In a blatant attempt to gag the media in Kashmir, authorities allegedly raided some media offices and detained a few of their employees while seizing printed copies, reported PTI.
In what is seen as almost ‘emergency like censorship’ the police conducted midnight raids at printing presses of major Urdu and English newspapers and as a result, most newspapers working out of Srinagar couldn’t go to print. This move hit most with a surprise as there were no prior warnings given to the publishers and unlike the internet “gag” no orders or directives were circulated.
Cellphone and internet services remain disabled in large parts of Kashmir. All telecom operators had been asked to suspend services in the Valley on Friday. Cable TV operations were also suspended the same evening, but restored later on Saturday. The only mobile service functional in the valley is Bharat Sanchar Nigam Ltd, and the only internet connectivity is the BSNL broadband service, even that was asked to shut its operations later in the day.
According to a Greater Kashmir report, “Policemen seized the plates of Greater Kashmir and more than 50,000 printed copies of [Urdu daily] Kashmir Uzma and closed down the printing press.”
Printing press KT Press, which prints many newspapers, was also raided and shut down, its owner Raja Mohi ud Din was quoted as saying in a report on Kashmir Life. Police seized “newspaper copies which were printed in thousands, besides printing material, and printing plates of a few newspapers…also have been taken away by police,” he claimed, adding that his staff were detained by police.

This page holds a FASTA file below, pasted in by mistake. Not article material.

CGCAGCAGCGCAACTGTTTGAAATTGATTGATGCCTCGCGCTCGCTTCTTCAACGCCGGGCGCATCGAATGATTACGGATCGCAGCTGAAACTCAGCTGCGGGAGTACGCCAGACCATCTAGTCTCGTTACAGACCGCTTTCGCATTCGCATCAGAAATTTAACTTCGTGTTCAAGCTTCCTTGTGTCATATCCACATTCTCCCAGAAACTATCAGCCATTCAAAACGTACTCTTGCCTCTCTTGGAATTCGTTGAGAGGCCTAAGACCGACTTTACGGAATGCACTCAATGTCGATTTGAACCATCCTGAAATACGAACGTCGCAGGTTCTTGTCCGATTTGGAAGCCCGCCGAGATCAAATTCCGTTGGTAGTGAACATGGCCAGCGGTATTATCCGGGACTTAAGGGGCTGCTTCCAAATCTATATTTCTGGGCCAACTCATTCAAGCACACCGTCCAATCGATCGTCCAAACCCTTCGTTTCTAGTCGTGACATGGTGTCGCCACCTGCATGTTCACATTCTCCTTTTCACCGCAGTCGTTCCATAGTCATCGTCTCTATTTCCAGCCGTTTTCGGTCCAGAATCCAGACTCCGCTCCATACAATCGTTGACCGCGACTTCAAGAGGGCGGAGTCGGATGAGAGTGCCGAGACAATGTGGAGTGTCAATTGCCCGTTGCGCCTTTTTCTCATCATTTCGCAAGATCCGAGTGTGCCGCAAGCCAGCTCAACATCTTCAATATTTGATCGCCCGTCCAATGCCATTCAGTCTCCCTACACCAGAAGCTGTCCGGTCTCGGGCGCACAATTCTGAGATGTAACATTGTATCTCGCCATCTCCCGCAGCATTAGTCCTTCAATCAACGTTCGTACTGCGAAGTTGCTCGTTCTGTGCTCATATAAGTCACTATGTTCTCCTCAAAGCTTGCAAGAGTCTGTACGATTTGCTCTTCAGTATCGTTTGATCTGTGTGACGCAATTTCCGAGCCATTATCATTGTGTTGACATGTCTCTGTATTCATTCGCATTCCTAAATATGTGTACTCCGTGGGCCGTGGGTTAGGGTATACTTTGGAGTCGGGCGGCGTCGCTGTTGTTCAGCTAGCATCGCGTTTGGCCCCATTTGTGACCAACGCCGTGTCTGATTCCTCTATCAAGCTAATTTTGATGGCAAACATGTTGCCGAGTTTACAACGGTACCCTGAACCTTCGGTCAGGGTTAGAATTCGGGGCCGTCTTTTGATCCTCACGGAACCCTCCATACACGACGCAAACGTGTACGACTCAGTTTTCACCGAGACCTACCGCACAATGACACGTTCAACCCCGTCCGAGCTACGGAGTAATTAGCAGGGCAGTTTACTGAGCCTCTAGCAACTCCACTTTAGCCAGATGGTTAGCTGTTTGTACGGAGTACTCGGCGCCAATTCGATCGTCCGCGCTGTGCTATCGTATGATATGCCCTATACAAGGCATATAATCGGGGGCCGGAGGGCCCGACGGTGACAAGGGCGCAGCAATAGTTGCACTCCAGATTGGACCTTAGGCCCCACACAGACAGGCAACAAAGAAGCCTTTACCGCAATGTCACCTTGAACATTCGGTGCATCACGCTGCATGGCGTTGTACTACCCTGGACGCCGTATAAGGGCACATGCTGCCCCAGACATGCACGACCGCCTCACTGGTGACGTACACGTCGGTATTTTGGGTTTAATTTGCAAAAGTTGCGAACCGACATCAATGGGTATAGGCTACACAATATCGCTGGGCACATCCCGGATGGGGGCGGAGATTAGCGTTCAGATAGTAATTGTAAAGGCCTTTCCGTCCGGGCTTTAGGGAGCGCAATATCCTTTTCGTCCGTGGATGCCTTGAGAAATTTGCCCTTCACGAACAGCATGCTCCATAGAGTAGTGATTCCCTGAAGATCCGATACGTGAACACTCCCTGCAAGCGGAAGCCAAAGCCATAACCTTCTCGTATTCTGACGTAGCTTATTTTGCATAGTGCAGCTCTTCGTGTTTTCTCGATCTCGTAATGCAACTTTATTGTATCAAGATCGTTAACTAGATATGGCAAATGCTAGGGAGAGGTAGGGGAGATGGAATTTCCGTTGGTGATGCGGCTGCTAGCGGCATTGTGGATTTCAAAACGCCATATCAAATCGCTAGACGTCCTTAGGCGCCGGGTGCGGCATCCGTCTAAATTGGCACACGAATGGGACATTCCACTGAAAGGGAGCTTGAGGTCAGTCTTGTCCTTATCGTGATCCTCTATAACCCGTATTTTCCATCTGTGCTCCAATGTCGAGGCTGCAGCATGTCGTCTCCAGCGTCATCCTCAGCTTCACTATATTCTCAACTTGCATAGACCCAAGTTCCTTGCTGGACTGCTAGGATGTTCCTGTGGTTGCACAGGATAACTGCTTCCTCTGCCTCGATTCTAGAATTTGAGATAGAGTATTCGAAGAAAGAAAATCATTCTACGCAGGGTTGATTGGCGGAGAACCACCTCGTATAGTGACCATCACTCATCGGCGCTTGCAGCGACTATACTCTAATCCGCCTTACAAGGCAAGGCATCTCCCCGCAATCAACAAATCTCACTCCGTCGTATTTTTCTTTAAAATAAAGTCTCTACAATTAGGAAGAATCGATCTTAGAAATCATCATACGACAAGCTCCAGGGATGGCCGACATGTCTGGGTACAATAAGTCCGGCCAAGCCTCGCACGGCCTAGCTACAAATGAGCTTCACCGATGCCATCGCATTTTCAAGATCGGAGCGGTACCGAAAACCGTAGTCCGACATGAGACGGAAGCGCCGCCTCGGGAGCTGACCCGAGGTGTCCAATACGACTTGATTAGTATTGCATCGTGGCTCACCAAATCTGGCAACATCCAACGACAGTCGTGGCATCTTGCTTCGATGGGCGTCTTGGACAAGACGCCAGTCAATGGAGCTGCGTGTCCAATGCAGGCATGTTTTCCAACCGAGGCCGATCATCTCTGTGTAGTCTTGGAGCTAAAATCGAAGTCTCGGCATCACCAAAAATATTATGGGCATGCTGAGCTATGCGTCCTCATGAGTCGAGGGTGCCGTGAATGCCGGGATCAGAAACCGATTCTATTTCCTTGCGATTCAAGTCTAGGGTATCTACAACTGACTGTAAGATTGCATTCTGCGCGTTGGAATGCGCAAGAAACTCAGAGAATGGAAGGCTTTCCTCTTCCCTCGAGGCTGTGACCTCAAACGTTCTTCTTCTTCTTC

The raids were not only limited to printing as the distribution of newspapers was also targeted, “We were readying to distribute the newspaper that police men from Budgam police station seized the newspaper copies,” a staff member of the Rising Kashmir was quoted as saying.
Hawkers were seen waiting near Lambert Lane near Regal Chowk, another major newspaper distributing hub. The policemen suddenly stopped their jeep at the spot and searched for the newspapers. Only those newspapers which had escaped the police scanner, or had not reached the distribution point at the time of raid, escaped confiscation and may have subsequently reached some readers, it is being speculated.
Editors and owners of newspapers based in Jammu and Kashmir on Saturday condemned the crackdown on media in the state, calling it an “attack on the freedom of press”. They vowed to “fight back” against the restrictions.